You might have gathered somewhere on TCC that I'm one of the few auto journalists to actually own a new car. Usually there's no need - we drive everything, and the river of press vehicles dries up only on occasion. Still, we've found it useful to keep a city car
on hand for in-town business, and a small SUV for weekend trips and guaranteed access to an automatic transmission. (I won't embarrass him even more, but someone in our two-car-plus household can't drive stick.)
So my car, an '03 Element
, is nearing the end of its warranty. And here's where things get interesting. Paul and Greg and I, and the TCCers you don't read regularly, have been talking about car TV lately. The truth is, not much of it is very good. The "buff book" shows play out like magazines read to an audience, with ubiquitous tire-smoking footage running in the background. Whoa, was I asleep? Did I miss Desperate Housewives
Ironically some of the best car TV is made by the amateurs of the TV world. Overhaulin'
is a great show on a network that by all rights shouldn't own it - why isn't it on Speed TV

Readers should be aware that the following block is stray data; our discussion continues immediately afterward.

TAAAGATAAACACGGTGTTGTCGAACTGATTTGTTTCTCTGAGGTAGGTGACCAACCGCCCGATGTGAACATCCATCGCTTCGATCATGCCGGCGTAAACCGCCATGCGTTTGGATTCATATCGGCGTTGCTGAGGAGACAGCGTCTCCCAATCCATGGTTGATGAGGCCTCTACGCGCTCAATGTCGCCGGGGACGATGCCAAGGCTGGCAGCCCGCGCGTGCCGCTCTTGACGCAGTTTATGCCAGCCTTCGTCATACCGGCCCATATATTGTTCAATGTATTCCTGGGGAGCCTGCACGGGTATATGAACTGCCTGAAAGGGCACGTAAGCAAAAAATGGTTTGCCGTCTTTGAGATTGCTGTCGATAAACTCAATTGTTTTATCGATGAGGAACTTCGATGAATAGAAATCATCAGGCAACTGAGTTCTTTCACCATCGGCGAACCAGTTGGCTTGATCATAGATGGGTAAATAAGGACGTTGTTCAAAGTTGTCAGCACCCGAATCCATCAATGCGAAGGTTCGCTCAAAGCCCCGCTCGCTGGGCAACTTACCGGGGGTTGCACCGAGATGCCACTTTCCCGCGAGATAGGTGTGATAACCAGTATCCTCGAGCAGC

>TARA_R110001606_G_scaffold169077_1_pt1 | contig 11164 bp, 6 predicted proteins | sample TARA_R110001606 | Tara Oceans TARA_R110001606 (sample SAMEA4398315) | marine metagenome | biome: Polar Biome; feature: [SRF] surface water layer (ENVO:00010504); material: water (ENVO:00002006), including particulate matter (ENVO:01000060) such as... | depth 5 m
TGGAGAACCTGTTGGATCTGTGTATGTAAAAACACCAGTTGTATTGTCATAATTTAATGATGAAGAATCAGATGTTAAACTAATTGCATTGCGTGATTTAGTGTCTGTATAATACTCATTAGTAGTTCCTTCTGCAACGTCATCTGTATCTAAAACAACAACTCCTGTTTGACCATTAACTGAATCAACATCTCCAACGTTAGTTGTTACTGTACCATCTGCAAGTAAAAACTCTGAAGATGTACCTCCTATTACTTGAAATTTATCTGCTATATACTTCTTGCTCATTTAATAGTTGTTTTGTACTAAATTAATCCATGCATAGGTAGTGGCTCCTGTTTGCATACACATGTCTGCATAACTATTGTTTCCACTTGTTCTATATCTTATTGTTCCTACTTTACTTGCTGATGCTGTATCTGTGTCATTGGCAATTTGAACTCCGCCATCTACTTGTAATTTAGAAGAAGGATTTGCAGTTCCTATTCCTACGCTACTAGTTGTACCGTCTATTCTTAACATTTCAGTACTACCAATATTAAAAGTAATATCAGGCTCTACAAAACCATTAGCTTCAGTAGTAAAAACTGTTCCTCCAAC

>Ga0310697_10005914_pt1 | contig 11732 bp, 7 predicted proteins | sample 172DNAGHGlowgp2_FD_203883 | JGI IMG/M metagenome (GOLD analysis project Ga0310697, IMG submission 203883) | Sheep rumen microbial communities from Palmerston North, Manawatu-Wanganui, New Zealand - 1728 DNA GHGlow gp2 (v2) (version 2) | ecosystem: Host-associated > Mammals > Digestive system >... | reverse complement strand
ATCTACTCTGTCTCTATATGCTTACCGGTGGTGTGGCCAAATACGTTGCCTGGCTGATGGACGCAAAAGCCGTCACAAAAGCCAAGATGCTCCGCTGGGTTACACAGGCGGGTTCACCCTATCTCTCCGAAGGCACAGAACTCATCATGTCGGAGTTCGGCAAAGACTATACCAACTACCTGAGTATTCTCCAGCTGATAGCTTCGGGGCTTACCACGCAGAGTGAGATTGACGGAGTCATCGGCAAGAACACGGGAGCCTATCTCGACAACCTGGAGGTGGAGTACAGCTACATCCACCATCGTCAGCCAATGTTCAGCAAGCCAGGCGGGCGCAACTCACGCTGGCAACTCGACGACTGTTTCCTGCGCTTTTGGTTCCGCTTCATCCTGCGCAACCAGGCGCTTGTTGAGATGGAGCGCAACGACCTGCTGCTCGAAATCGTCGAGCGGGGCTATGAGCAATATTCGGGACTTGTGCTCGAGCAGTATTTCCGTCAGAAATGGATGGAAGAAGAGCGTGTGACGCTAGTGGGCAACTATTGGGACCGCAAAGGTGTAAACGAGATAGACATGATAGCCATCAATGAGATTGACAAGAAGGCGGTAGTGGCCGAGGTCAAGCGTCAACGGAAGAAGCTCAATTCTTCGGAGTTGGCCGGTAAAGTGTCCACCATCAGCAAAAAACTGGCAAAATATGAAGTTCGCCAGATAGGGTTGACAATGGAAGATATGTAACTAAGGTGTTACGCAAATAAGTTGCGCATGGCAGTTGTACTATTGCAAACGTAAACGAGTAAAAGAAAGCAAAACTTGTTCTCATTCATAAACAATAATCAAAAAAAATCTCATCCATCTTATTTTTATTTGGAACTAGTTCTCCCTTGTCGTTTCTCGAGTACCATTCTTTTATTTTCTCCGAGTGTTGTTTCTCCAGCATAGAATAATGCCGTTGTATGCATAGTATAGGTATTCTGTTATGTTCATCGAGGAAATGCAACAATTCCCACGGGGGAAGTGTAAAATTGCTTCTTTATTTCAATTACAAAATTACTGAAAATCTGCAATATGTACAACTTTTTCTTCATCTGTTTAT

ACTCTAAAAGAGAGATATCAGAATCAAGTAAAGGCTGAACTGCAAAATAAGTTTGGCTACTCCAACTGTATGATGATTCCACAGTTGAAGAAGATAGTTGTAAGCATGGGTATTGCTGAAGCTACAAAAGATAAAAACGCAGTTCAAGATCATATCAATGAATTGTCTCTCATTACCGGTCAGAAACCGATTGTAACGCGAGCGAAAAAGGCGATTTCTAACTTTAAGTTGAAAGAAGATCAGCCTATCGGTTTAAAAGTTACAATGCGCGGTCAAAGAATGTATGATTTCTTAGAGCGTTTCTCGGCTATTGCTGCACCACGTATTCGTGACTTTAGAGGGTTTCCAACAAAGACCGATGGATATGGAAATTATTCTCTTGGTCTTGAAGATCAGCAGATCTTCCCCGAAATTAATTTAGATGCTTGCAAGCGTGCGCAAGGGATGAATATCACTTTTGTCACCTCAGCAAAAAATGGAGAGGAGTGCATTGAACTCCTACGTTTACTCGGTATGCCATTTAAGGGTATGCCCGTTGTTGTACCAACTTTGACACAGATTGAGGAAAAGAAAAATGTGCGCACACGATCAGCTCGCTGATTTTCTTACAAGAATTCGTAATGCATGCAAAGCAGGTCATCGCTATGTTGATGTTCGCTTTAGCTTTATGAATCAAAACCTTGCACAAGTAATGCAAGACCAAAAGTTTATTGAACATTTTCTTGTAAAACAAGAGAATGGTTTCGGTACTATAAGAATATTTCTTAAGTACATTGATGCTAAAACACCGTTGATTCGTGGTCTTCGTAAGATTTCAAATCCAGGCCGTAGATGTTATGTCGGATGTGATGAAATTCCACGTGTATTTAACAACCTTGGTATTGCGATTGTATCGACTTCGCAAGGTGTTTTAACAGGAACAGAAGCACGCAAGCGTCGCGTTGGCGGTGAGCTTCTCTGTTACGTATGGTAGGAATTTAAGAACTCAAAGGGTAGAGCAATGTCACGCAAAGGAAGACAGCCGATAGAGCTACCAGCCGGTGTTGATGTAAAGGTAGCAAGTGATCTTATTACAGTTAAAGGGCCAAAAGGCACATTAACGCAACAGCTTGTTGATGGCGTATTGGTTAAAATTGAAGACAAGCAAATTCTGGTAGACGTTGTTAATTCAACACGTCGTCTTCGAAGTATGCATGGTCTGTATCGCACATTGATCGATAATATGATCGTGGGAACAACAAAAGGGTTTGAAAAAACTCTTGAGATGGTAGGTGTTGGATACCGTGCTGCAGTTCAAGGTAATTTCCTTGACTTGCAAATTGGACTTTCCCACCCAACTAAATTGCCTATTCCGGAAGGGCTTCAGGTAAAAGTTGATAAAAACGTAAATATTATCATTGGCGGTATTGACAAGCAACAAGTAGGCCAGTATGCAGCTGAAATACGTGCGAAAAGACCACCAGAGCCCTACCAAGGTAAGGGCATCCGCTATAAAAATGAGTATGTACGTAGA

And one of my favorites is MTV's Pimp My Ride
. Now, I dropped off the MTV bandwagon back in the late '90s, when I interviewed for a spot writing Web copy and showed up to the interview in a casual sport jacket and khakis. I knew I wouldn't get it for two reasons: 1) the woman interviewing me was wearing hot-pink ponytails, cow-print spandex pants and had more piercings in her face than a pie safe, and 2) because MTV was undergoing its annual reorganization and Cowgirl likely wasn't going to be around to acquire a matching animal-print halter top. Seriously, GM has had fewer directional changes than the House That Carson Rebuilt.
Anyway, Pimp works so well because it takes beater cars and restores them to a glory they never saw. And while I don't have the not-classic to do that, I finally have a car to call my own, after years of living on a steady diet of press cars. And since I moved in December, I have a garage where I can store my ride from the ravages of idiotic Atlanta drivers.
So the Element's going through some changes. First stop is the audio-video shop. KVH Industries
makes an in-car DirecTV unit that fits right on the Element's roof rack, no drilling required. Let's see, we'll need an in-dash DVD/XM player with flip-out screen to go with it. Then, once we pass the magic 36,000-mile barrier, it's time to crack open the engine and see if there's anything to this whole turbocharging thing.
Yeah, I know. It's an Element. Not an El Camino. Not a Mustang. Not even a Corvair. But it's mine, it's "paid fa," and I can pimp anything I want to as long as it belongs to me. Right?